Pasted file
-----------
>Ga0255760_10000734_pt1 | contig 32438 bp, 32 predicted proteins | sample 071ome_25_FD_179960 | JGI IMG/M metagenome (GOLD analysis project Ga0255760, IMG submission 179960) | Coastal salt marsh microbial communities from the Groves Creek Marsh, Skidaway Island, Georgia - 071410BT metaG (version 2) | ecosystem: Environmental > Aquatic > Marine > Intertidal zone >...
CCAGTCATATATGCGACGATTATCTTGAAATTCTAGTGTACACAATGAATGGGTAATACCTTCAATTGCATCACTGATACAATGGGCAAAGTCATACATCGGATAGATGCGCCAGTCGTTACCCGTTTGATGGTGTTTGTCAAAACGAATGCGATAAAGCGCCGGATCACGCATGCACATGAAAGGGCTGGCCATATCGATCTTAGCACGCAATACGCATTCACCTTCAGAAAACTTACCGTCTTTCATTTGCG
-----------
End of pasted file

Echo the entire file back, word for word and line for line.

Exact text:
>Ga0255760_10000734_pt1 | contig 32438 bp, 32 predicted proteins | sample 071ome_25_FD_179960 | JGI IMG/M metagenome (GOLD analysis project Ga0255760, IMG submission 179960) | Coastal salt marsh microbial communities from the Groves Creek Marsh, Skidaway Island, Georgia - 071410BT metaG (version 2) | ecosystem: Environmental > Aquatic > Marine > Intertidal zone >...
CCAGTCATATATGCGACGATTATCTTGAAATTCTAGTGTACACAATGAATGGGTAATACCTTCAATTGCATCACTGATACAATGGGCAAAGTCATACATCGGATAGATGCGCCAGTCGTTACCCGTTTGATGGTGTTTGTCAAAACGAATGCGATAAAGCGCCGGATCACGCATGCACATGAAAGGGCTGGCCATATCGATCTTAGCACGCAATACGCATTCACCTTCAGAAAACTTACCGTCTTTCATTTGCG